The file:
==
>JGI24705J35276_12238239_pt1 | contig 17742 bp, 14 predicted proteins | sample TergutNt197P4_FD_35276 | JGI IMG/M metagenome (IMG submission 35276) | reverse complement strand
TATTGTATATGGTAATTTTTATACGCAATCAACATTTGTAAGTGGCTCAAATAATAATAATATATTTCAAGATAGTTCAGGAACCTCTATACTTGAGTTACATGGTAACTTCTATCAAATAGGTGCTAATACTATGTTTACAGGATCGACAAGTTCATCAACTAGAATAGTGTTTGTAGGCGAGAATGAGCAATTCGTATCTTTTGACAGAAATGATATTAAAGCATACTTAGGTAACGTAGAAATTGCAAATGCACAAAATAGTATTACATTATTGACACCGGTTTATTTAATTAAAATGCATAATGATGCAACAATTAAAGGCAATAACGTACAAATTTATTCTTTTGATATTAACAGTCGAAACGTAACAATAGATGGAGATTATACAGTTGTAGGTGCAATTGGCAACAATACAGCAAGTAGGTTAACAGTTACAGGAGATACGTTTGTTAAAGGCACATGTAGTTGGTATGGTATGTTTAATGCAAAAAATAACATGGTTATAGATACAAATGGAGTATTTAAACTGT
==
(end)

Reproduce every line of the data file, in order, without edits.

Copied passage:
>JGI24705J35276_12238239_pt1 | contig 17742 bp, 14 predicted proteins | sample TergutNt197P4_FD_35276 | JGI IMG/M metagenome (IMG submission 35276) | reverse complement strand
TATTGTATATGGTAATTTTTATACGCAATCAACATTTGTAAGTGGCTCAAATAATAATAATATATTTCAAGATAGTTCAGGAACCTCTATACTTGAGTTACATGGTAACTTCTATCAAATAGGTGCTAATACTATGTTTACAGGATCGACAAGTTCATCAACTAGAATAGTGTTTGTAGGCGAGAATGAGCAATTCGTATCTTTTGACAGAAATGATATTAAAGCATACTTAGGTAACGTAGAAATTGCAAATGCACAAAATAGTATTACATTATTGACACCGGTTTATTTAATTAAAATGCATAATGATGCAACAATTAAAGGCAATAACGTACAAATTTATTCTTTTGATATTAACAGTCGAAACGTAACAATAGATGGAGATTATACAGTTGTAGGTGCAATTGGCAACAATACAGCAAGTAGGTTAACAGTTACAGGAGATACGTTTGTTAAAGGCACATGTAGTTGGTATGGTATGTTTAATGCAAAAAATAACATGGTTATAGATACAAATGGAGTATTTAAACTGT